The Impact of Patient Cost-Sharing on the Poor: Evidence from Massachusetts

25 Pages Posted: 28 Apr 2012 Last revised: 30 Apr 2012

See all articles by Amitabh Chandra

Amitabh Chandra

Harvard University - Harvard Kennedy School (HKS); National Bureau of Economic Research (NBER); IZA Institute of Labor Economics

Jonathan Gruber

Massachusetts Institute of Technology (MIT) - Department of Economics; National Bureau of Economic Research (NBER)

Robin McKnight

Wellesley College; National Bureau of Economic Research (NBER)

Date Written: April 2012

Abstract

Greater patient cost-sharing could help reduce the fiscal pressures associated with insurance expansion by reducing the scope for moral hazard. But it is possible that low-income recipients are unable to cut back on utilization wisely and that, as a result, higher cost-sharing will lead to worse health and higher downstream costs through hospitalizations. We use exogenous variation in the copayments faced by low-income enrollees in the Massachusetts' Commonwealth Care program to study these effects. We estimate separate price elasticities of demand by type of service (hospital care, drugs, outpatient care). Overall, we find price elasticities of about -0.15 for this low-income population -- fairly similar to elasticities calculated for higher-income populations in other settings. These elasticities are somewhat larger for the chronically sick and older enrollees. A substantial portion of the decline in utilization comes from some patients cutting back on use completely, but we find no (detectable) evidence of offsetting increases in hospitalizations or emergency department visits in response to the higher copayments, either overall or for the chronically ill in particular.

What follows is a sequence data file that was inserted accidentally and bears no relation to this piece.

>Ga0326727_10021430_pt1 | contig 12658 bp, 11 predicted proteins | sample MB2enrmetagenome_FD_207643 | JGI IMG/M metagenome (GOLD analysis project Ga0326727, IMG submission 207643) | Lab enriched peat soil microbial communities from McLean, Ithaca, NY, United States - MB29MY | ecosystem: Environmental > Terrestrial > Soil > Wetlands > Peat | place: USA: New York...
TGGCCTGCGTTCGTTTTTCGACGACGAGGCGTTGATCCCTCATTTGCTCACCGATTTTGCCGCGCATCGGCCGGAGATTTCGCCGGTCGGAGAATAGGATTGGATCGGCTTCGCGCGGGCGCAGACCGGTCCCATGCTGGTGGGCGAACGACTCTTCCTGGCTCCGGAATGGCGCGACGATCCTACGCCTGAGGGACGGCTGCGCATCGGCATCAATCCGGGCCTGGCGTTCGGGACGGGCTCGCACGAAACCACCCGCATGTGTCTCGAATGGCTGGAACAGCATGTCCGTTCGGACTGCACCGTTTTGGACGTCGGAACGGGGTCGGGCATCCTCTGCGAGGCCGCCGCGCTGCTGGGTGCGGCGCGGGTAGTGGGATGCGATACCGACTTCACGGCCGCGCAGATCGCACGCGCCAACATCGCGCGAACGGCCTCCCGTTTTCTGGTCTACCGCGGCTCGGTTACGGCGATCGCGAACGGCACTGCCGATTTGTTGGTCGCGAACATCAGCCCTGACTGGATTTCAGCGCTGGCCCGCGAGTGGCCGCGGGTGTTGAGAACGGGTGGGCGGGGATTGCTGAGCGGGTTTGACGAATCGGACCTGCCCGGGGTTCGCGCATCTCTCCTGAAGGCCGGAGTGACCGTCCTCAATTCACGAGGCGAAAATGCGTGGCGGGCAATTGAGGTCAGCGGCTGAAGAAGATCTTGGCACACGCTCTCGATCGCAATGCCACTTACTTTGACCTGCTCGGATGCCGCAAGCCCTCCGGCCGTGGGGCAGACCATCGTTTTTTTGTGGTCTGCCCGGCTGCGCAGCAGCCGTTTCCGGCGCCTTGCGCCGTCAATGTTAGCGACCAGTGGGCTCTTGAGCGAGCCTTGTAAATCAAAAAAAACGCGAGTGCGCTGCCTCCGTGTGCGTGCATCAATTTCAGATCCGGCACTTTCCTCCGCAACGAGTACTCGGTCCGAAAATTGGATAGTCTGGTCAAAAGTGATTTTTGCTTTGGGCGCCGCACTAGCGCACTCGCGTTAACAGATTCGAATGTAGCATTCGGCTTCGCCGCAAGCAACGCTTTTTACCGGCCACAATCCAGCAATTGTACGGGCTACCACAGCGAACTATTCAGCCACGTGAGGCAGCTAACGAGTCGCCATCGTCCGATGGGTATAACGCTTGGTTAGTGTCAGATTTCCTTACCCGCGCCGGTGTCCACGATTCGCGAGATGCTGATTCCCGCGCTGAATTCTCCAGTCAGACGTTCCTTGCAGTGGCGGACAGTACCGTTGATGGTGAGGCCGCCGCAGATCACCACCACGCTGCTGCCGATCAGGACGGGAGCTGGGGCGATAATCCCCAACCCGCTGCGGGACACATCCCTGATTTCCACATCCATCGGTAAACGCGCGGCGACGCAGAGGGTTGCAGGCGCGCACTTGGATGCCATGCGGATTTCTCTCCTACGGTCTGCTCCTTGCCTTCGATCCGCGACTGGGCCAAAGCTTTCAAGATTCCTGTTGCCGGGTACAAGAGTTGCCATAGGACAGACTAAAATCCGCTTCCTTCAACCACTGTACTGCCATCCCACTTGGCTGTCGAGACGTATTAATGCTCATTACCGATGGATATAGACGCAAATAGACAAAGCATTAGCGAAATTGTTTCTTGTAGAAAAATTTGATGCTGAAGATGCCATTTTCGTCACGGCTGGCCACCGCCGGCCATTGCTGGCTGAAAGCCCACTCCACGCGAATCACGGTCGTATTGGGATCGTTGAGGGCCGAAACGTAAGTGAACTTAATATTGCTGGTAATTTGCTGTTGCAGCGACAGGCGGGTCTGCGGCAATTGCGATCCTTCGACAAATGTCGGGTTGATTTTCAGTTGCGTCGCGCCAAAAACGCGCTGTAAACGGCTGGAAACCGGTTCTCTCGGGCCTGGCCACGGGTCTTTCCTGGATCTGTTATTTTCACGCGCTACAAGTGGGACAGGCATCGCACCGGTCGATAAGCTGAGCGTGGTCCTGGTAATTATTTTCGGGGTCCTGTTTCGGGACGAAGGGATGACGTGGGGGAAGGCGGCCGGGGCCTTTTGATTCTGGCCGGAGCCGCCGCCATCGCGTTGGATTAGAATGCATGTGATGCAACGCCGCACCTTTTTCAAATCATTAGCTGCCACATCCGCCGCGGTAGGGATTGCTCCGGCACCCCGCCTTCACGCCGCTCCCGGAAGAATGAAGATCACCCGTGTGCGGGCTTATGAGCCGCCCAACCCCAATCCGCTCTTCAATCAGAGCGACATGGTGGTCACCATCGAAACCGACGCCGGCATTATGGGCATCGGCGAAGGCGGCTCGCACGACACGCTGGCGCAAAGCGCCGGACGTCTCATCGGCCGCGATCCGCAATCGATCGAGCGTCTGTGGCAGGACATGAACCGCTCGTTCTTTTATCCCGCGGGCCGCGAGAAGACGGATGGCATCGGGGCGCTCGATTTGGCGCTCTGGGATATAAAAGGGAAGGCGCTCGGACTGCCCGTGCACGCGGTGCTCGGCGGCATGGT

Suggested Citation

Chandra, Amitabh and Gruber, Jonathan and McKnight, Robin, The Impact of Patient Cost-Sharing on the Poor: Evidence from Massachusetts (April 2012). NBER Working Paper No. w18023, Available at SSRN: https://ssrn.com/abstract=2047294

Amitabh Chandra (Contact Author)

Harvard University - Harvard Kennedy School (HKS) ( email )

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Jonathan Gruber

Massachusetts Institute of Technology (MIT) - Department of Economics ( email )

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National Bureau of Economic Research (NBER)

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Robin McKnight

Wellesley College ( email )

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National Bureau of Economic Research (NBER)

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United States

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